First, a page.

Outside of the city centre, past the Universities, down the Curry Mile and on the verge of the student mecca known as Fallowfield, Antwerp Mansion provides a unique, rough-around-the-edges setting for some of the wildest legal parties in Manchester. It also has a unique and rare community ethos, finding itself in the process of being renovated from a deathtrap into a functioning haven for art, music, theatre, photography and more. Underground Manchester promoters such as Hit N’ Run and Rum & Bass have made the venue something of a second home, bringing in abrasive audio systems to push nights dedicated to DnB, bass, breaks and pushing soundsystem culture in a way not necessarily always represented in the city centre’s clubs. In the day and on quieter evenings, you might well find craft fairs, comedy nights or experimental theatre. Sure, the environment, split over two or three rooms is pretty sparse and were it not for the throbbing bass, possibly even a bit spooky. But as they proudly state on their website, ‘if you don't like the fact it’s rough, you can either help us renovate it or bog off to any of the fancy joints across town.’ Fair enough. If you do feel like chipping in, you’ll find some reasonably priced booze, friendly security and an always reasonable door fee.
Band on the Wall represents a real musical success story for the city of Manchester. Funded by both the National Lottery Heritage Fund and the Arts Council, the £4 million venue opened in 2009 after years in disarray; like many previously abandoned tenancies in the city, it has a rich history intertwined with the textile industry, but has always been a fertile ground for live music.
Having recently received a well-deserved £1 million grant from the Arts Council, Islington Mill has nonetheless been ticking along nicely for the past decade or so. A unique hybrid of gallery, club and studio spaces outside of the city centre (technically in Salford, it’s a 20 minute or so walk from Deansgate), it’s also the beating heart of Salford’s future-facing Sounds From The Other City festival.
For aficionados of live jazz, this cosy Northern Quarter club has been at the heart of the Manchester music scene for years. Now, with up to six gig nights a week, the venue offers the best in jazz as well as folk, gypsy, electro, salsa, swing, world and ska music, too.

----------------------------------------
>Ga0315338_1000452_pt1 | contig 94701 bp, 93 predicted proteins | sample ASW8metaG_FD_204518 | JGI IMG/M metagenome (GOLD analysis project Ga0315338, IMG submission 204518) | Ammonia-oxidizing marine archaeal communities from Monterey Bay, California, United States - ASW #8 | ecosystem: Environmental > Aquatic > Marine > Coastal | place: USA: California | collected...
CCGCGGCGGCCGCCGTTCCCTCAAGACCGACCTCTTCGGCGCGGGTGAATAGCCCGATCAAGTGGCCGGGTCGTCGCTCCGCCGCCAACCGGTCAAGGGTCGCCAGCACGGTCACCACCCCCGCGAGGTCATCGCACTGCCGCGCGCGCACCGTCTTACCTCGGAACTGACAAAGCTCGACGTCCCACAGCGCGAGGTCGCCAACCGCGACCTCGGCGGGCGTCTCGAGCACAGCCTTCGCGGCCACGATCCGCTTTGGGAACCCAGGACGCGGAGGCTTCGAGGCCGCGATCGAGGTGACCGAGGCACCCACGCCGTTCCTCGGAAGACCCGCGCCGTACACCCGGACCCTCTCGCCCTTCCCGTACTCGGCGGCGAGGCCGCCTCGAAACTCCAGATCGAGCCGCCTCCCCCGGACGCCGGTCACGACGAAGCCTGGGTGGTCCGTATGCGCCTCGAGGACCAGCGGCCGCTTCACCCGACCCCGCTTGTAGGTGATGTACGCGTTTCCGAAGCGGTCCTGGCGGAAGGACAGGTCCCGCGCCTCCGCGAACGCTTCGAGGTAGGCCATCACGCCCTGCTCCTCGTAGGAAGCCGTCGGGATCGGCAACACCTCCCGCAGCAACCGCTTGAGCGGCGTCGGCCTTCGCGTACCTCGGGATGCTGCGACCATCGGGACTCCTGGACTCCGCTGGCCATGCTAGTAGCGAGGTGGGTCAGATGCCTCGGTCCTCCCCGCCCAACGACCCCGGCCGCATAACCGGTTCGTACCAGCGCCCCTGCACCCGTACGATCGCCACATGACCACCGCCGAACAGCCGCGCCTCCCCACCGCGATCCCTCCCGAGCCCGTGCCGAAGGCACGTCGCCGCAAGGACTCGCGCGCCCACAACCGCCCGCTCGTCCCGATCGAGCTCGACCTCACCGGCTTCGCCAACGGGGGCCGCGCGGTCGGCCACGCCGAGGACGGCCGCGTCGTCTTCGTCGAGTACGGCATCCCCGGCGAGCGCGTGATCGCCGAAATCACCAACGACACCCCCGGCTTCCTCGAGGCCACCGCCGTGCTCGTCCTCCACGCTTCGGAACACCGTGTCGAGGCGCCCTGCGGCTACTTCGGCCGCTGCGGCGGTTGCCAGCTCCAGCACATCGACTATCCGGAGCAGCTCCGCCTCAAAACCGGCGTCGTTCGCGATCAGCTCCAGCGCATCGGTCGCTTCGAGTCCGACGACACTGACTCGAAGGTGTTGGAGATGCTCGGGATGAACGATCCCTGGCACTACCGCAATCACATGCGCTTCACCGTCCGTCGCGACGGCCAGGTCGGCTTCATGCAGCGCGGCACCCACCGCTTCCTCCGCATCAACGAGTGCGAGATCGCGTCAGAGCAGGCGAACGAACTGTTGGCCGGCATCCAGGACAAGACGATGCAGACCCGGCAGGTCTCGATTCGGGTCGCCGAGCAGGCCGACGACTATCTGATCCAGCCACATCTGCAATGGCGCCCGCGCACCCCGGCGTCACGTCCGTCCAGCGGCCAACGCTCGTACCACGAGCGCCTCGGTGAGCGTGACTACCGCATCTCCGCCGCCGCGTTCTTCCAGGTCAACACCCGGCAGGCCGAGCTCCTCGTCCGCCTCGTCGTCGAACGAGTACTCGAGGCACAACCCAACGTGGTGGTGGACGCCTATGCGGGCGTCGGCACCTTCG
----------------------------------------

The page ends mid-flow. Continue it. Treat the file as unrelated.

Opened in 1991, Night and Day was a fish and chip shop that slowly morphed into a popular and pioneering live music venue in what was then one of the rougher parts of town. And although its pull isn’t quite as great as it once was, there’s still a steady stream of alternative bands and live acts filling the bill almost every night of the week, with a respectable focus on local talent.
Manchester seems to be full of Grade II listed buildings, and The Ritz is one of the best. True, it doesn't look like much from the outside but once you're inside you can easily imagine it in its dance hall former glory. Its famous sprung wooden floor and viewing balcony have survived the many changes the building has endured over the years.
Dressed and lit in sultry shades of red, Ruby Lounge is split into a gig and lounge area, with an ornate, speakeasy-style bar in between the two. It’s an inviting atmosphere that belies the venue’s somewhat blink-and-you’ll-miss-it entrance, sitting between a bakery and a betting shop and beneath a dentist.
With a total capacity close to 1,000, Sound Control is a strangely undervalued and occasionally underutilised Manchester night spot. Conveniently, albeit not particularly obviously located just off Oxford Road, the club is split into three different levels that will occasionally join together into a sort of megaclub.
Soup Kitchen strikes a unique balance between enduringly pleasant canteen in the day and anything-goes club by night, not to mention a favourite venue of travelling bands. It has one of the most jam-packed schedules of any venue in Manchester, and its passionate management are always making changes to improve the experience.